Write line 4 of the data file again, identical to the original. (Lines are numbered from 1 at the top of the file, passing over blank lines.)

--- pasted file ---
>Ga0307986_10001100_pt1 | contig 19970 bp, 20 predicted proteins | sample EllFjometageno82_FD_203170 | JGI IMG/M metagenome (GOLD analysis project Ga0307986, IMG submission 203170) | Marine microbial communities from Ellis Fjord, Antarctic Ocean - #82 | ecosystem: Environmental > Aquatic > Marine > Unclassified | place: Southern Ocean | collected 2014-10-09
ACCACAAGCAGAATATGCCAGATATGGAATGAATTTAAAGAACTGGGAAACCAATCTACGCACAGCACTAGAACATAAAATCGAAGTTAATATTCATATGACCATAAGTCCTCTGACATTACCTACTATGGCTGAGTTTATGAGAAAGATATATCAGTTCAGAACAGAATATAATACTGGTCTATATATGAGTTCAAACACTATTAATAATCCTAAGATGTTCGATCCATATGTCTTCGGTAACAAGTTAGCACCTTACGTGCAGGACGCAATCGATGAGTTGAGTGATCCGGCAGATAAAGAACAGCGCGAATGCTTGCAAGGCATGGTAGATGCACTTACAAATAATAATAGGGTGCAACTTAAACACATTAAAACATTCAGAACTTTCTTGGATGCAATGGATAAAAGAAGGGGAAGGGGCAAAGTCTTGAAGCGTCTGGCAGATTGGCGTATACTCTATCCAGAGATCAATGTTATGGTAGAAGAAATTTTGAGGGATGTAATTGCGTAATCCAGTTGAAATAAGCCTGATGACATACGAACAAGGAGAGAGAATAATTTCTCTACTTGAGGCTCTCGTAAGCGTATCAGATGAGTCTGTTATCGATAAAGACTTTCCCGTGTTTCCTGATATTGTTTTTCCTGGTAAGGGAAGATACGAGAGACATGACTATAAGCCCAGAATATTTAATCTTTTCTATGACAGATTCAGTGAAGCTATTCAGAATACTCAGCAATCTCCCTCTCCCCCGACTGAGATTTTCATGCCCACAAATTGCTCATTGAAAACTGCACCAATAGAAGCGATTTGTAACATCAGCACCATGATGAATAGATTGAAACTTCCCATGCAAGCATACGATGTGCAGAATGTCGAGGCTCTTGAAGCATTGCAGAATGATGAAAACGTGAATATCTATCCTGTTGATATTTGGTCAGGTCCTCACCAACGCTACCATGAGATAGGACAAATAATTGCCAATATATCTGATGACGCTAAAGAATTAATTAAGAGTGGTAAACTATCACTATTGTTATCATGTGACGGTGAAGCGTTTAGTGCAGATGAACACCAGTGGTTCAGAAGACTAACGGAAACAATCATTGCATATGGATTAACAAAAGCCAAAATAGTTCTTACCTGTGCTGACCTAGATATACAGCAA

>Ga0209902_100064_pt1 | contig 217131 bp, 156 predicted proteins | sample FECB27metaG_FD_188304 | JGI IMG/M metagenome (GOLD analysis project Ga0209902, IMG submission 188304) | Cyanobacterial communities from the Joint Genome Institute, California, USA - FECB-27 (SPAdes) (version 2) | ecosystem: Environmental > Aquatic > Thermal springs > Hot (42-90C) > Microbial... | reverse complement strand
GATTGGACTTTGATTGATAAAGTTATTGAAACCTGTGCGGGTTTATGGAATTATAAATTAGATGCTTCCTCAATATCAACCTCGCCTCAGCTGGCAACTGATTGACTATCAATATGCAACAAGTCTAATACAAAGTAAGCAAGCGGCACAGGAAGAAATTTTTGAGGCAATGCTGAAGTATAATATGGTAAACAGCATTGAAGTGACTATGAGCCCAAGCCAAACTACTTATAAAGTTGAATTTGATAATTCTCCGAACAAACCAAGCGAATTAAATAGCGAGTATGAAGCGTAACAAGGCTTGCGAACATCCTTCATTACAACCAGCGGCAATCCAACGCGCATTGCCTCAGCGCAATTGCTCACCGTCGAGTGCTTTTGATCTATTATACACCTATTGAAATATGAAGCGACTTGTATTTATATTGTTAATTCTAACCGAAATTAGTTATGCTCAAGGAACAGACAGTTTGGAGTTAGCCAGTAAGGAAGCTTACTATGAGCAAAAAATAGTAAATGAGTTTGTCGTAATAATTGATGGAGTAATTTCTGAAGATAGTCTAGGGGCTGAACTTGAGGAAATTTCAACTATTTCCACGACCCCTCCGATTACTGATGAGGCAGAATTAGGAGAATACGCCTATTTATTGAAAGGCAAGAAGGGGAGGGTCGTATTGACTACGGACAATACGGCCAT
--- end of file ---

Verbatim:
GATTGGACTTTGATTGATAAAGTTATTGAAACCTGTGCGGGTTTATGGAATTATAAATTAGATGCTTCCTCAATATCAACCTCGCCTCAGCTGGCAACTGATTGACTATCAATATGCAACAAGTCTAATACAAAGTAAGCAAGCGGCACAGGAAGAAATTTTTGAGGCAATGCTGAAGTATAATATGGTAAACAGCATTGAAGTGACTATGAGCCCAAGCCAAACTACTTATAAAGTTGAATTTGATAATTCTCCGAACAAACCAAGCGAATTAAATAGCGAGTATGAAGCGTAACAAGGCTTGCGAACATCCTTCATTACAACCAGCGGCAATCCAACGCGCATTGCCTCAGCGCAATTGCTCACCGTCGAGTGCTTTTGATCTATTATACACCTATTGAAATATGAAGCGACTTGTATTTATATTGTTAATTCTAACCGAAATTAGTTATGCTCAAGGAACAGACAGTTTGGAGTTAGCCAGTAAGGAAGCTTACTATGAGCAAAAAATAGTAAATGAGTTTGTCGTAATAATTGATGGAGTAATTTCTGAAGATAGTCTAGGGGCTGAACTTGAGGAAATTTCAACTATTTCCACGACCCCTCCGATTACTGATGAGGCAGAATTAGGAGAATACGCCTATTTATTGAAAGGCAAGAAGGGGAGGGTCGTATTGACTACGGACAATACGGCCAT